These are the five HUGELY DIFFERENT families I want to focus in on. Because we all get along, and watch out for one another, and help raise one another’s kids. My Shia neighbors gave my children Christmas gifts, and we’ll be giving theirs Nowruz chocolates on the 20th. We talk, we laugh, we have neighborly bickerings. All normal. All respectful. All backed up by decency, and by kindness.

And because I’ve known them for years now, I’ve seen the large and small ways they’ve made their community a better place. I don’t know if all of their families have papers (Ha! Mine certainly didn’t: We snuck in on a boat from Ireland, then through Canada, like the sneaky family we are), but they are all wonderful people, and I am proud to call them neighbors.

In my childrens’ classes, I hear *first generation* accents from Russia, China, Haiti, England, Australia, Canada, Uruguay, Japan and more. How many countries in the world can boast a classroom like that? It’s the greatest chorus to hear. And it’s the best lesson I can imagine for my kids. You know that quote “people who don’t read books, are doomed to live only one life?” I think the same is true for living in sameness. If you only meet one type of face, or one faith, or one way of doing things…you’ve only lived one life. But in America, we get to sample the world. America takes it all in, celebrates it, and makes it its own.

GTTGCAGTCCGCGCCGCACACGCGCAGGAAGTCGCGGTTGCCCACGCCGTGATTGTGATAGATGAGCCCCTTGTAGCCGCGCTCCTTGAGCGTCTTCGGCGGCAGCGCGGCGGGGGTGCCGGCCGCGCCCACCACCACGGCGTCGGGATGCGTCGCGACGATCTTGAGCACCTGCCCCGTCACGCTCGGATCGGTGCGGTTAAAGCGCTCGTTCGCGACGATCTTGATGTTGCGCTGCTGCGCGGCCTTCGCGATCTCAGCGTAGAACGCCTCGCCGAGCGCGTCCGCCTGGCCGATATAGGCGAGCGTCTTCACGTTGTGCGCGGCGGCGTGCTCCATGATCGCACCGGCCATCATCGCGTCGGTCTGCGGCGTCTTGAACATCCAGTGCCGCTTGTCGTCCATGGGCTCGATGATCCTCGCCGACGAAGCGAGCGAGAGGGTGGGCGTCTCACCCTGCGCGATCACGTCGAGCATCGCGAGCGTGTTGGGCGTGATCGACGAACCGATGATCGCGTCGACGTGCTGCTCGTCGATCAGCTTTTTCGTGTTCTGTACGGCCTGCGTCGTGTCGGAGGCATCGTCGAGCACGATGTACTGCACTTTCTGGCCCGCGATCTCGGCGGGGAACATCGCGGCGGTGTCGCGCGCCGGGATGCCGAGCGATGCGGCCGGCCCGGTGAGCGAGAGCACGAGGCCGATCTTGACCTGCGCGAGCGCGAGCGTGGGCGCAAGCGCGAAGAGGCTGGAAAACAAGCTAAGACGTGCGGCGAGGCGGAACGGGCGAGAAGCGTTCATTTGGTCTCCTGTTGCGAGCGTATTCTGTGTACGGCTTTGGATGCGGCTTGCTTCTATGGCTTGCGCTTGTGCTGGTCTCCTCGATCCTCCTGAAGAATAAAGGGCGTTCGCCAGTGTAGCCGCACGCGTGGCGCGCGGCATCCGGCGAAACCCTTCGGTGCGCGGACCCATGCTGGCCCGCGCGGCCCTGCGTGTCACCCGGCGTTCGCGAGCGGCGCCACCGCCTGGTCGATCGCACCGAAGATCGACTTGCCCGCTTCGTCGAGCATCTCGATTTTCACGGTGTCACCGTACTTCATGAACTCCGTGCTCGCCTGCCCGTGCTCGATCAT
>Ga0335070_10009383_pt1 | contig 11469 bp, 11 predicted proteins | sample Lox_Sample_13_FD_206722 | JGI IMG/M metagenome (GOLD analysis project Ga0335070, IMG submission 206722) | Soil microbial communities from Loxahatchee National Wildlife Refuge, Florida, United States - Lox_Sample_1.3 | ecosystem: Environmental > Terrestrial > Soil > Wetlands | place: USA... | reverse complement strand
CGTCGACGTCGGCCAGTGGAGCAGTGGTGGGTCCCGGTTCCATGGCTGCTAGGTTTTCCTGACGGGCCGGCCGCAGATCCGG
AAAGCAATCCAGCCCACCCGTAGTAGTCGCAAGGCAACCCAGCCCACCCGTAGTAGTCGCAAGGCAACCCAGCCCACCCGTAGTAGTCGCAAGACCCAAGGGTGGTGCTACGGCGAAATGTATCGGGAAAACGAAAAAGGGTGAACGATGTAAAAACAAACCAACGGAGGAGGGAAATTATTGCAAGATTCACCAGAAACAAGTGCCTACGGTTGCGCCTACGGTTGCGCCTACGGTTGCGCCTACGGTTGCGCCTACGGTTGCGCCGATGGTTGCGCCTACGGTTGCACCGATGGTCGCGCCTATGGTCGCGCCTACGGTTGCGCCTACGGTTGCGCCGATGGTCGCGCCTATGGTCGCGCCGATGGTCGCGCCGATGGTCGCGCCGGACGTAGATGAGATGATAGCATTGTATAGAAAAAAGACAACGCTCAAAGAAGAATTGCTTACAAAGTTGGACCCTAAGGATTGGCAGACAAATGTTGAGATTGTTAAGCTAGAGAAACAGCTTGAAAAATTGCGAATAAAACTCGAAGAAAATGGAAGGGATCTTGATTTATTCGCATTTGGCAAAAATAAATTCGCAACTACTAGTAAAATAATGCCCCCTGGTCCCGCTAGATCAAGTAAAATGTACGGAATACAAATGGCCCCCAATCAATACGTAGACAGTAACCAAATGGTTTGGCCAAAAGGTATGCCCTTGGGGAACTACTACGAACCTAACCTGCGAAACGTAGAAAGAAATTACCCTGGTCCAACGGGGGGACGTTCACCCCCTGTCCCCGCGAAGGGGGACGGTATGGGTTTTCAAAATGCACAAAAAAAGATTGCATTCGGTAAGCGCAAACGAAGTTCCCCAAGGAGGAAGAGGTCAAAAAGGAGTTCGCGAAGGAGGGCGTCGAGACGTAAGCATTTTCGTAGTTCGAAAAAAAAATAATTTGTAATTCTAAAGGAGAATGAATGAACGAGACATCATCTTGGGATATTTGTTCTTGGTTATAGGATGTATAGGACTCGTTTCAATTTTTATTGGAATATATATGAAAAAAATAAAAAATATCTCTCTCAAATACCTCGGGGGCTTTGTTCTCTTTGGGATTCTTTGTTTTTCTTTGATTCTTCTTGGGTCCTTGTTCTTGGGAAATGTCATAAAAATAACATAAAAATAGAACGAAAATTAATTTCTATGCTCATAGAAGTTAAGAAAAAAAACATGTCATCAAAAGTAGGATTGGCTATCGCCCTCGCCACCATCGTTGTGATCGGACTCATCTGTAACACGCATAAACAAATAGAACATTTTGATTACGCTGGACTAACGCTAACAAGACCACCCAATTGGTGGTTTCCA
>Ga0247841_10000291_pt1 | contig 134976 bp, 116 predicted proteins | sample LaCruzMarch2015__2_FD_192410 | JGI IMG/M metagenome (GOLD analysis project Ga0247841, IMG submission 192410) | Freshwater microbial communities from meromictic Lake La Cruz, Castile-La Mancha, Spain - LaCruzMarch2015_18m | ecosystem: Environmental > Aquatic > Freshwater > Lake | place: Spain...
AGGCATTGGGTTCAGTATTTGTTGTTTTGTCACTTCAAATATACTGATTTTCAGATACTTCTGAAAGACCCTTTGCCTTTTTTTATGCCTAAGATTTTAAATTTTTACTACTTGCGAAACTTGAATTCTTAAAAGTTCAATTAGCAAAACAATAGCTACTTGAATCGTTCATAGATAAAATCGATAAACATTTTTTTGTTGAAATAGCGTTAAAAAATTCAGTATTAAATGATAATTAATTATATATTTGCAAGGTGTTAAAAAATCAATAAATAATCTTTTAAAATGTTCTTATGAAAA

For example: In the past five years, I’ve been to plenty of same-faith weddings. But I’ve also been, rather delightfully, to Jewish-Catholic weddings. To Coptic-Protestant weddings. To Buddhist-Evangelical weddings. And the kids from these unions are among the most beautiful you could ask for: Korean/African, Haitian/Irish, Egyptian-German/Chinese. Gorgeous children, with bright, beautiful faces to match their bright, beautiful futures. And again, how rare and wonderful in human history to even find such kids? In America, it’s not a historical anomaly. It happens all. The. Time.